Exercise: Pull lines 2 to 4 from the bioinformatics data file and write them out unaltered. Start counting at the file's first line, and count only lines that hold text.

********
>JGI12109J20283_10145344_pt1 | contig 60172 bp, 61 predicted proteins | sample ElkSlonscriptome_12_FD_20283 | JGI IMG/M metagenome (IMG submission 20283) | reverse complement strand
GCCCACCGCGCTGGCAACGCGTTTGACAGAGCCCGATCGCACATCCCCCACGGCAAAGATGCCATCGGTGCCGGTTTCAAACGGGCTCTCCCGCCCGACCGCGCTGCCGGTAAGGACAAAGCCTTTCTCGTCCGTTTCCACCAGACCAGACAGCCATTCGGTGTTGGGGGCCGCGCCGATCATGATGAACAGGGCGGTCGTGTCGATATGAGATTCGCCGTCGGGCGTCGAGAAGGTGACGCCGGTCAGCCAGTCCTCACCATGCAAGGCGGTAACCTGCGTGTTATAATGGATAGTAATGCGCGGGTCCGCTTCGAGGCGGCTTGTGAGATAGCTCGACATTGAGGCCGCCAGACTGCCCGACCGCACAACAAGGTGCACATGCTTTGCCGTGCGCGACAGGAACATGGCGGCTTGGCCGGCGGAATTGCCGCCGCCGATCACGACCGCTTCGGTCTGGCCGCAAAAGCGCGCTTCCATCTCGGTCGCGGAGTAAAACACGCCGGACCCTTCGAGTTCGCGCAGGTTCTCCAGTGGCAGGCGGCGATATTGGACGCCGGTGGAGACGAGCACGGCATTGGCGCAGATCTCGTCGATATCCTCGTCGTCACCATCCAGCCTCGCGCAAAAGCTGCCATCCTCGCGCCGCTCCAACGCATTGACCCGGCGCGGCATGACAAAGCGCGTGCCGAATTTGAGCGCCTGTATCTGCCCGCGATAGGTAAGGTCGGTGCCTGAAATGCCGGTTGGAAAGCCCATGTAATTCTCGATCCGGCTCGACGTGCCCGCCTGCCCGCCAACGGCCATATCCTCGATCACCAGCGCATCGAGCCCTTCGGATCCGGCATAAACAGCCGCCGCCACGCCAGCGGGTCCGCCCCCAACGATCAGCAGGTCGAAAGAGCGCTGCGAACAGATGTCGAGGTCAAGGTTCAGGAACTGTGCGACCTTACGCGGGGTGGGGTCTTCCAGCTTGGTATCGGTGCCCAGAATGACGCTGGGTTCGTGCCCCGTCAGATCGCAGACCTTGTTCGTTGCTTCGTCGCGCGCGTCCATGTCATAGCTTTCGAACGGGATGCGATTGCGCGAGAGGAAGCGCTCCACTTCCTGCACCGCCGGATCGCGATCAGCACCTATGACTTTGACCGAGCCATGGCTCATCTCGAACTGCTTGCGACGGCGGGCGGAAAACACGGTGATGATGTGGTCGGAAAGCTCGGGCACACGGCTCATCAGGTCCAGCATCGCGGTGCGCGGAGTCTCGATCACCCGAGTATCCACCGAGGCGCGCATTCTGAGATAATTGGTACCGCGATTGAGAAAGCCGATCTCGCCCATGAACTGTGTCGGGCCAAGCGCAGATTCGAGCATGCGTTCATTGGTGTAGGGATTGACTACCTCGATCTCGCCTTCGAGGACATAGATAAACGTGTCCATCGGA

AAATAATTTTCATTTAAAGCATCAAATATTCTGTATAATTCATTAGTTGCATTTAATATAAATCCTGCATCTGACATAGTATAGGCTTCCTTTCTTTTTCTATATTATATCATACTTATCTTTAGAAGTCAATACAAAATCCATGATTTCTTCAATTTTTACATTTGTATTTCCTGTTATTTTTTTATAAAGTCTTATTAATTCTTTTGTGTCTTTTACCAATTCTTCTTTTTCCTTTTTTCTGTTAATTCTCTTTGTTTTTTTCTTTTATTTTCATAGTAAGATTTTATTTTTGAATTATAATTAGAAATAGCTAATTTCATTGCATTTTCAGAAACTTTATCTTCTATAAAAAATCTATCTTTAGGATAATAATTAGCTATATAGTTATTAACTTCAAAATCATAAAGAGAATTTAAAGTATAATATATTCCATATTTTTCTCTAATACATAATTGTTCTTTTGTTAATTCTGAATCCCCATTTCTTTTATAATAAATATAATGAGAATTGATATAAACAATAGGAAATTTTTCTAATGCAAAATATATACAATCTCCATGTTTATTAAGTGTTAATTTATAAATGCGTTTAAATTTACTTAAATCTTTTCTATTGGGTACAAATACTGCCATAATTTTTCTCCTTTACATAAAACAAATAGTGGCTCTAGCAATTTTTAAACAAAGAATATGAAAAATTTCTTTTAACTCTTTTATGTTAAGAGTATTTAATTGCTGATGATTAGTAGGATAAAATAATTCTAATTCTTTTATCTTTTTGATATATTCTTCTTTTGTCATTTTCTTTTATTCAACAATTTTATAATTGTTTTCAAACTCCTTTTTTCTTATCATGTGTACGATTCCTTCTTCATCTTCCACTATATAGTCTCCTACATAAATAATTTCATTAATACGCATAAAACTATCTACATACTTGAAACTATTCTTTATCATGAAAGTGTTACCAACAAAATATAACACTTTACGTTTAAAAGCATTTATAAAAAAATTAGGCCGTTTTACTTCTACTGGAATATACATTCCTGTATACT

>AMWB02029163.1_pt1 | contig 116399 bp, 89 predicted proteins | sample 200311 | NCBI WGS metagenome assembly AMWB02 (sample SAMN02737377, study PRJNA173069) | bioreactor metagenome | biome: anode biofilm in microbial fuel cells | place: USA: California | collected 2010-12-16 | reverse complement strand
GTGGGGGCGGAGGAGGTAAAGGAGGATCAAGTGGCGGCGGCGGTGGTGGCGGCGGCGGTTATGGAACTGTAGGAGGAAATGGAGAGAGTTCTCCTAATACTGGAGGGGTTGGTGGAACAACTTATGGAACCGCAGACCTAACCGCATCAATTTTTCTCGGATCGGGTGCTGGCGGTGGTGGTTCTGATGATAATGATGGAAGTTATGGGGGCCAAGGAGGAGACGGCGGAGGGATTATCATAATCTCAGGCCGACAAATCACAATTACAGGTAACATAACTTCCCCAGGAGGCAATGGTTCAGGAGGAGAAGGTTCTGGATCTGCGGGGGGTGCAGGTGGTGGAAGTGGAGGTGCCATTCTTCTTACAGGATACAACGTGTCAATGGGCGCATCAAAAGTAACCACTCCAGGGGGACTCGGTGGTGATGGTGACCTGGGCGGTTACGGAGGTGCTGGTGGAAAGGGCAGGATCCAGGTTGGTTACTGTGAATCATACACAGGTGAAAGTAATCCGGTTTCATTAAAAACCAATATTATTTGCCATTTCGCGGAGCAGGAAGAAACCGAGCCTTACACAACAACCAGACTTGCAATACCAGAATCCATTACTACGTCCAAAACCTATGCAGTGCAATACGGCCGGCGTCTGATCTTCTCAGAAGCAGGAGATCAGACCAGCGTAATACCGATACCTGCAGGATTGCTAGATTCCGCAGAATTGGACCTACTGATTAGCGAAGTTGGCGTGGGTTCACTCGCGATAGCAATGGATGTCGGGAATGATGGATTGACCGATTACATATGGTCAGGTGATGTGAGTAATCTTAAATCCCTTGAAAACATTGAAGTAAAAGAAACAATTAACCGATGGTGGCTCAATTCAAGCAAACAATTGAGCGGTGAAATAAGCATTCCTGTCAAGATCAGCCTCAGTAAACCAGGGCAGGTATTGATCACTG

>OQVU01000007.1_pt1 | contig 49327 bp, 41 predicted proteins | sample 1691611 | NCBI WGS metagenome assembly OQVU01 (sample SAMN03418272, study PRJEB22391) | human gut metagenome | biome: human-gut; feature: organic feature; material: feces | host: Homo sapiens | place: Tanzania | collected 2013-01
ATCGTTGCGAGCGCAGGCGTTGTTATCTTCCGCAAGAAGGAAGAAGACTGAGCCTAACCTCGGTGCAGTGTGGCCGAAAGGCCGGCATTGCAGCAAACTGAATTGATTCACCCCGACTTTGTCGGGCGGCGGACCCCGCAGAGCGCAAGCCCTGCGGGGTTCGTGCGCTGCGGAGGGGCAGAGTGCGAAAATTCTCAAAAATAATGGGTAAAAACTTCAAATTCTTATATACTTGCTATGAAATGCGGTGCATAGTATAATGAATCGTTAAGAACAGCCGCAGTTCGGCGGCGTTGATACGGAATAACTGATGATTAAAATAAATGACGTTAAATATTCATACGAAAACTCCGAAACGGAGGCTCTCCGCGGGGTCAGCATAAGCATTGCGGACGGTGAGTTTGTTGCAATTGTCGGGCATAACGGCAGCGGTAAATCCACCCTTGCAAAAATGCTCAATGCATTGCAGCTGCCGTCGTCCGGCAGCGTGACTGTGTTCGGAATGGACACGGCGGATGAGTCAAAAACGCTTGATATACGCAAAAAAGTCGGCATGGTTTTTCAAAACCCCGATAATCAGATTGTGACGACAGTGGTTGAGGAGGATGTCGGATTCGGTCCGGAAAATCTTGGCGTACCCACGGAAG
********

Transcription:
GCCCACCGCGCTGGCAACGCGTTTGACAGAGCCCGATCGCACATCCCCCACGGCAAAGATGCCATCGGTGCCGGTTTCAAACGGGCTCTCCCGCCCGACCGCGCTGCCGGTAAGGACAAAGCCTTTCTCGTCCGTTTCCACCAGACCAGACAGCCATTCGGTGTTGGGGGCCGCGCCGATCATGATGAACAGGGCGGTCGTGTCGATATGAGATTCGCCGTCGGGCGTCGAGAAGGTGACGCCGGTCAGCCAGTCCTCACCATGCAAGGCGGTAACCTGCGTGTTATAATGGATAGTAATGCGCGGGTCCGCTTCGAGGCGGCTTGTGAGATAGCTCGACATTGAGGCCGCCAGACTGCCCGACCGCACAACAAGGTGCACATGCTTTGCCGTGCGCGACAGGAACATGGCGGCTTGGCCGGCGGAATTGCCGCCGCCGATCACGACCGCTTCGGTCTGGCCGCAAAAGCGCGCTTCCATCTCGGTCGCGGAGTAAAACACGCCGGACCCTTCGAGTTCGCGCAGGTTCTCCAGTGGCAGGCGGCGATATTGGACGCCGGTGGAGACGAGCACGGCATTGGCGCAGATCTCGTCGATATCCTCGTCGTCACCATCCAGCCTCGCGCAAAAGCTGCCATCCTCGCGCCGCTCCAACGCATTGACCCGGCGCGGCATGACAAAGCGCGTGCCGAATTTGAGCGCCTGTATCTGCCCGCGATAGGTAAGGTCGGTGCCTGAAATGCCGGTTGGAAAGCCCATGTAATTCTCGATCCGGCTCGACGTGCCCGCCTGCCCGCCAACGGCCATATCCTCGATCACCAGCGCATCGAGCCCTTCGGATCCGGCATAAACAGCCGCCGCCACGCCAGCGGGTCCGCCCCCAACGATCAGCAGGTCGAAAGAGCGCTGCGAACAGATGTCGAGGTCAAGGTTCAGGAACTGTGCGACCTTACGCGGGGTGGGGTCTTCCAGCTTGGTATCGGTGCCCAGAATGACGCTGGGTTCGTGCCCCGTCAGATCGCAGACCTTGTTCGTTGCTTCGTCGCGCGCGTCCATGTCATAGCTTTCGAACGGGATGCGATTGCGCGAGAGGAAGCGCTCCACTTCCTGCACCGCCGGATCGCGATCAGCACCTATGACTTTGACCGAGCCATGGCTCATCTCGAACTGCTTGCGACGGCGGGCGGAAAACACGGTGATGATGTGGTCGGAAAGCTCGGGCACACGGCTCATCAGGTCCAGCATCGCGGTGCGCGGAGTCTCGATCACCCGAGTATCCACCGAGGCGCGCATTCTGAGATAATTGGTACCGCGATTGAGAAAGCCGATCTCGCCCATGAACTGTGTCGGGCCAAGCGCAGATTCGAGCATGCGTTCATTGGTGTAGGGATTGACTACCTCGATCTCGCCTTCGAGGACATAGATAAACGTGTCCATCGGA

AAATAATTTTCATTTAAAGCATCAAATATTCTGTATAATTCATTAGTTGCATTTAATATAAATCCTGCATCTGACATAGTATAGGCTTCCTTTCTTTTTCTATATTATATCATACTTATCTTTAGAAGTCAATACAAAATCCATGATTTCTTCAATTTTTACATTTGTATTTCCTGTTATTTTTTTATAAAGTCTTATTAATTCTTTTGTGTCTTTTACCAATTCTTCTTTTTCCTTTTTTCTGTTAATTCTCTTTGTTTTTTTCTTTTATTTTCATAGTAAGATTTTATTTTTGAATTATAATTAGAAATAGCTAATTTCATTGCATTTTCAGAAACTTTATCTTCTATAAAAAATCTATCTTTAGGATAATAATTAGCTATATAGTTATTAACTTCAAAATCATAAAGAGAATTTAAAGTATAATATATTCCATATTTTTCTCTAATACATAATTGTTCTTTTGTTAATTCTGAATCCCCATTTCTTTTATAATAAATATAATGAGAATTGATATAAACAATAGGAAATTTTTCTAATGCAAAATATATACAATCTCCATGTTTATTAAGTGTTAATTTATAAATGCGTTTAAATTTACTTAAATCTTTTCTATTGGGTACAAATACTGCCATAATTTTTCTCCTTTACATAAAACAAATAGTGGCTCTAGCAATTTTTAAACAAAGAATATGAAAAATTTCTTTTAACTCTTTTATGTTAAGAGTATTTAATTGCTGATGATTAGTAGGATAAAATAATTCTAATTCTTTTATCTTTTTGATATATTCTTCTTTTGTCATTTTCTTTTATTCAACAATTTTATAATTGTTTTCAAACTCCTTTTTTCTTATCATGTGTACGATTCCTTCTTCATCTTCCACTATATAGTCTCCTACATAAATAATTTCATTAATACGCATAAAACTATCTACATACTTGAAACTATTCTTTATCATGAAAGTGTTACCAACAAAATATAACACTTTACGTTTAAAAGCATTTATAAAAAAATTAGGCCGTTTTACTTCTACTGGAATATACATTCCTGTATACT

>AMWB02029163.1_pt1 | contig 116399 bp, 89 predicted proteins | sample 200311 | NCBI WGS metagenome assembly AMWB02 (sample SAMN02737377, study PRJNA173069) | bioreactor metagenome | biome: anode biofilm in microbial fuel cells | place: USA: California | collected 2010-12-16 | reverse complement strand